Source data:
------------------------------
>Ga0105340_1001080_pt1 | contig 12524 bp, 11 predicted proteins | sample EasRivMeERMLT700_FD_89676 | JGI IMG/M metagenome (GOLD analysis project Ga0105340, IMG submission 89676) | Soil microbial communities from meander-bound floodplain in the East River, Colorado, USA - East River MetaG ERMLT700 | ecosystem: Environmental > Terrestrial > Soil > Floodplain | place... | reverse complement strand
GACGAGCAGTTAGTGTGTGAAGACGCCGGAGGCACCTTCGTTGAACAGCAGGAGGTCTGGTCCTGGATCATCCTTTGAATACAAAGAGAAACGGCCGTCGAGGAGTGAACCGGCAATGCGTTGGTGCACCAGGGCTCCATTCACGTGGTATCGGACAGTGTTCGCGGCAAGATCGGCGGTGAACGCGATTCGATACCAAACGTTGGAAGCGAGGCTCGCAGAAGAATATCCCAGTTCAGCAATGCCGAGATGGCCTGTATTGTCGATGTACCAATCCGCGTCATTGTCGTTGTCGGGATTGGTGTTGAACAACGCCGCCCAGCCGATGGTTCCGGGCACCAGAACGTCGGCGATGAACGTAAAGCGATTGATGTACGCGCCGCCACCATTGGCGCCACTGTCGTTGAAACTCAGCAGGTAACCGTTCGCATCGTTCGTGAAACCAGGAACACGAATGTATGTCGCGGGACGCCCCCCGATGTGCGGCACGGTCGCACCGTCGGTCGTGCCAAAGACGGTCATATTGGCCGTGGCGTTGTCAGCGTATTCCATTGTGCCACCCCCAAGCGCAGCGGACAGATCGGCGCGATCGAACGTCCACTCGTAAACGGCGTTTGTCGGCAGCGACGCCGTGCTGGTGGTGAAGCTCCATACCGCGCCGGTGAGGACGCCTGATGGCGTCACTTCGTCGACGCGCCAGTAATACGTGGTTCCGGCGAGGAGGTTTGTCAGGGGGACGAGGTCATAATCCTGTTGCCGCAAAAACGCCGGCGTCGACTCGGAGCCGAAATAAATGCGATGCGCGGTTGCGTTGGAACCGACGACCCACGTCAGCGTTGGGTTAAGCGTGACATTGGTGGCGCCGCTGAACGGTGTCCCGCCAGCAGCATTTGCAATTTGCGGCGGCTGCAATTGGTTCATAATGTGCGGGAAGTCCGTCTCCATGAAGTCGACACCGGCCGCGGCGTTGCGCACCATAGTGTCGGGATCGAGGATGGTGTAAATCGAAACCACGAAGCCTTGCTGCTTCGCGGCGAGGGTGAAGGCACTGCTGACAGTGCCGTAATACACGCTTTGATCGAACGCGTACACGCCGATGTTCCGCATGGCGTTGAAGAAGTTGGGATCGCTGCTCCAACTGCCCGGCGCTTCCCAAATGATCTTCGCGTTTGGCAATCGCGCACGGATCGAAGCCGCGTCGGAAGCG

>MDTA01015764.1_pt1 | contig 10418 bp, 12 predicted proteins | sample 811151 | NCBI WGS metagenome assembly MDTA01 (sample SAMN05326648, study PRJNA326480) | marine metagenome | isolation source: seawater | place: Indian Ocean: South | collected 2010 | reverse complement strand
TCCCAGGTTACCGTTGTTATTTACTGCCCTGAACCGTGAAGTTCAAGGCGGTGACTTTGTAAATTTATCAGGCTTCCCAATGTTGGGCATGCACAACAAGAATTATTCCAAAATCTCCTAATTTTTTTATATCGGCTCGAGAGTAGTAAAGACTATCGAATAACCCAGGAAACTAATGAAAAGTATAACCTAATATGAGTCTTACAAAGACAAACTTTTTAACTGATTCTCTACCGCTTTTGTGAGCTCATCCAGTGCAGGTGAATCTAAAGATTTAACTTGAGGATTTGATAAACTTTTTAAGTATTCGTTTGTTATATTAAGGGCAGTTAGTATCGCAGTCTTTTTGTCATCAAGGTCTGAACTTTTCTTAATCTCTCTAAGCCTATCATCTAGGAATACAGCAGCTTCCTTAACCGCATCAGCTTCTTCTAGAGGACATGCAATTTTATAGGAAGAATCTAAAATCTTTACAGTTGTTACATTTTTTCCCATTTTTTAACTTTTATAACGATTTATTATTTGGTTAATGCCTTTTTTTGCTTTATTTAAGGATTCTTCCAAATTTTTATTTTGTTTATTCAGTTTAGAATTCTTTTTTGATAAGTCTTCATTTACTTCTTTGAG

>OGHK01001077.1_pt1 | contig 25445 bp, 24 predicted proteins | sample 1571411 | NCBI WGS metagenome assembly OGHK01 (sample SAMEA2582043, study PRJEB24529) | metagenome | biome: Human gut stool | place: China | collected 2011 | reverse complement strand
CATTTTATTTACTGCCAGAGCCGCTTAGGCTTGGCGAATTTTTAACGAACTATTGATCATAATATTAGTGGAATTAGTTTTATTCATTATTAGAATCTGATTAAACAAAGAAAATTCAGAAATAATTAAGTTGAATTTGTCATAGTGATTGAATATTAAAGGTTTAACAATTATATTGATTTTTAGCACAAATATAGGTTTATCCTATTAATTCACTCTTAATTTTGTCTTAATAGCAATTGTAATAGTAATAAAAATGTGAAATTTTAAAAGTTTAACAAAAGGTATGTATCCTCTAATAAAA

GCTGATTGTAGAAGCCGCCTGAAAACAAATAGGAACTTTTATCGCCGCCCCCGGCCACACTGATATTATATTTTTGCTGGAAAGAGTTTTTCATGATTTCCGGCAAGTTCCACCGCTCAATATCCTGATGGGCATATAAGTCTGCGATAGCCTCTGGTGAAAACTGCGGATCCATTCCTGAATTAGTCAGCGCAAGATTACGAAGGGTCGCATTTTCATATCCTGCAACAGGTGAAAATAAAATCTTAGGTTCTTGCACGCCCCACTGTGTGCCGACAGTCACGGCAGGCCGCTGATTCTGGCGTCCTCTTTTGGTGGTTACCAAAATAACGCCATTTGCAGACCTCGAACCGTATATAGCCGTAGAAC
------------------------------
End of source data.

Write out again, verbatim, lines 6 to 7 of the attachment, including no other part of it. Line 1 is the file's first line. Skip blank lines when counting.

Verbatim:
CATTTTATTTACTGCCAGAGCCGCTTAGGCTTGGCGAATTTTTAACGAACTATTGATCATAATATTAGTGGAATTAGTTTTATTCATTATTAGAATCTGATTAAACAAAGAAAATTCAGAAATAATTAAGTTGAATTTGTCATAGTGATTGAATATTAAAGGTTTAACAATTATATTGATTTTTAGCACAAATATAGGTTTATCCTATTAATTCACTCTTAATTTTGTCTTAATAGCAATTGTAATAGTAATAAAAATGTGAAATTTTAAAAGTTTAACAAAAGGTATGTATCCTCTAATAAAA

GCTGATTGTAGAAGCCGCCTGAAAACAAATAGGAACTTTTATCGCCGCCCCCGGCCACACTGATATTATATTTTTGCTGGAAAGAGTTTTTCATGATTTCCGGCAAGTTCCACCGCTCAATATCCTGATGGGCATATAAGTCTGCGATAGCCTCTGGTGAAAACTGCGGATCCATTCCTGAATTAGTCAGCGCAAGATTACGAAGGGTCGCATTTTCATATCCTGCAACAGGTGAAAATAAAATCTTAGGTTCTTGCACGCCCCACTGTGTGCCGACAGTCACGGCAGGCCGCTGATTCTGGCGTCCTCTTTTGGTGGTTACCAAAATAACGCCATTTGCAGACCTCGAACCGTATATAGCCGTAGAAC